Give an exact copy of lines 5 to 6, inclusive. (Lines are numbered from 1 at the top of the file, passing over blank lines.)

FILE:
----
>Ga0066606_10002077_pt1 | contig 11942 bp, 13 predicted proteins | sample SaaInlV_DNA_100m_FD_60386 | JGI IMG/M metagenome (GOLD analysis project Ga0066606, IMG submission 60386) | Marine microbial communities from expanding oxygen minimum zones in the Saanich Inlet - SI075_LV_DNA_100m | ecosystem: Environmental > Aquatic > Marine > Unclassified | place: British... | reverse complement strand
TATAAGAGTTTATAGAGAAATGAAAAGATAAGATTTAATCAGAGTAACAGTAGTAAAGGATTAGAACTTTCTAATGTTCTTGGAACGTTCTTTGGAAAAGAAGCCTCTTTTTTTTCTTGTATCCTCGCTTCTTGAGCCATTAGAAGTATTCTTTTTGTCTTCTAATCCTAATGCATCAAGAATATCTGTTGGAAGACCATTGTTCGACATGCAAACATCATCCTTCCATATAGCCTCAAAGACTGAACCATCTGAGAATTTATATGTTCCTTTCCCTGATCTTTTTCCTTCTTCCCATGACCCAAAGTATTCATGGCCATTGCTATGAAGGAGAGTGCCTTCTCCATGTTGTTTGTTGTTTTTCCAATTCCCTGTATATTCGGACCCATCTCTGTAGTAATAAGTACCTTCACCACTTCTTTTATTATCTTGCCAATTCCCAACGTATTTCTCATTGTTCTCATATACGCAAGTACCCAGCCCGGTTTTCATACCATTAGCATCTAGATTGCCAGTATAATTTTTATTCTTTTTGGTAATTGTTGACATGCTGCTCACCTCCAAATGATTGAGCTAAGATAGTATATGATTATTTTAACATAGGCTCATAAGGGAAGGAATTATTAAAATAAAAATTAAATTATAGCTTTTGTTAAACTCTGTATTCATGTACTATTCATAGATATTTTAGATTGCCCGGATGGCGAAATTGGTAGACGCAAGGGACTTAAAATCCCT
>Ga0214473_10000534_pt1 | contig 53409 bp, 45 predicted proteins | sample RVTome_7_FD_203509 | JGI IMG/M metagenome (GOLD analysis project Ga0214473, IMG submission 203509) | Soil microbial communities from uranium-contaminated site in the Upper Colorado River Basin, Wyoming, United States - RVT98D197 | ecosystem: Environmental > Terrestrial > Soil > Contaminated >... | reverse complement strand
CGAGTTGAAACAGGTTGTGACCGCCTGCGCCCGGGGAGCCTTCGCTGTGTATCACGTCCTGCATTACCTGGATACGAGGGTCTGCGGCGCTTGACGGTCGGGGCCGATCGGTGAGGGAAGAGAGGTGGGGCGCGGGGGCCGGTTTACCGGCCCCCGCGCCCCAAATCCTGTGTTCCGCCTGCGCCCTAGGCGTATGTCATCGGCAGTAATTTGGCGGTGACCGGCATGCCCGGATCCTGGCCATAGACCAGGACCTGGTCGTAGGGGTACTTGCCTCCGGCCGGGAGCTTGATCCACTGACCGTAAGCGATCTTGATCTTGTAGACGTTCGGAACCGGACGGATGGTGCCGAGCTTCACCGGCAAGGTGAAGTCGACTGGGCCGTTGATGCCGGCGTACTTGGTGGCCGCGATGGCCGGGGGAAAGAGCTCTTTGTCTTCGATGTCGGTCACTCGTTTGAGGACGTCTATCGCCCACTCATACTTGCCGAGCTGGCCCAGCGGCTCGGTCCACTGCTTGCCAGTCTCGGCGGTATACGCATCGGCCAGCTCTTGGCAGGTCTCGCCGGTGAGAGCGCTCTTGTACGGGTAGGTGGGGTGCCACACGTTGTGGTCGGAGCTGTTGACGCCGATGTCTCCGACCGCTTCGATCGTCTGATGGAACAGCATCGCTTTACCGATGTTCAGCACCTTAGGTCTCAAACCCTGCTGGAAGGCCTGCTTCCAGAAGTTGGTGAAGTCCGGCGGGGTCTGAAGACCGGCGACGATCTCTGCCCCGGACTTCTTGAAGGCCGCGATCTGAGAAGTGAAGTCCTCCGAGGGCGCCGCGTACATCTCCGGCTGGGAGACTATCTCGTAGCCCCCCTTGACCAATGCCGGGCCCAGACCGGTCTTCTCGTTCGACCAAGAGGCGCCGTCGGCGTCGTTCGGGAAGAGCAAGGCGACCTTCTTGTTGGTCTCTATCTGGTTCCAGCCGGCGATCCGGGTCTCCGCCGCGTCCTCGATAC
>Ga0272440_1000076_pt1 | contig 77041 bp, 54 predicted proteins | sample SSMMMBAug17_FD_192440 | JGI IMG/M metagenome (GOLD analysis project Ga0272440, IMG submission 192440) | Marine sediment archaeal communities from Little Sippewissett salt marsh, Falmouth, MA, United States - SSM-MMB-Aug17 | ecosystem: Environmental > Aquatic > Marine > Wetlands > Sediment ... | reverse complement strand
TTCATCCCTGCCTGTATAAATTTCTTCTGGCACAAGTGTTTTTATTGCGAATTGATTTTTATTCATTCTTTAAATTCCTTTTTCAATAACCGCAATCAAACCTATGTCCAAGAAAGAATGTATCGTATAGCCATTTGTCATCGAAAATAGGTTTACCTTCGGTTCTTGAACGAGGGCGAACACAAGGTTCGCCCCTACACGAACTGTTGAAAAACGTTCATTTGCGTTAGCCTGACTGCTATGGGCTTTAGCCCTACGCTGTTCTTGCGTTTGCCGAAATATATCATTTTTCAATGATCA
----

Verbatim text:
>Ga0272440_1000076_pt1 | contig 77041 bp, 54 predicted proteins | sample SSMMMBAug17_FD_192440 | JGI IMG/M metagenome (GOLD analysis project Ga0272440, IMG submission 192440) | Marine sediment archaeal communities from Little Sippewissett salt marsh, Falmouth, MA, United States - SSM-MMB-Aug17 | ecosystem: Environmental > Aquatic > Marine > Wetlands > Sediment ... | reverse complement strand
TTCATCCCTGCCTGTATAAATTTCTTCTGGCACAAGTGTTTTTATTGCGAATTGATTTTTATTCATTCTTTAAATTCCTTTTTCAATAACCGCAATCAAACCTATGTCCAAGAAAGAATGTATCGTATAGCCATTTGTCATCGAAAATAGGTTTACCTTCGGTTCTTGAACGAGGGCGAACACAAGGTTCGCCCCTACACGAACTGTTGAAAAACGTTCATTTGCGTTAGCCTGACTGCTATGGGCTTTAGCCCTACGCTGTTCTTGCGTTTGCCGAAATATATCATTTTTCAATGATCA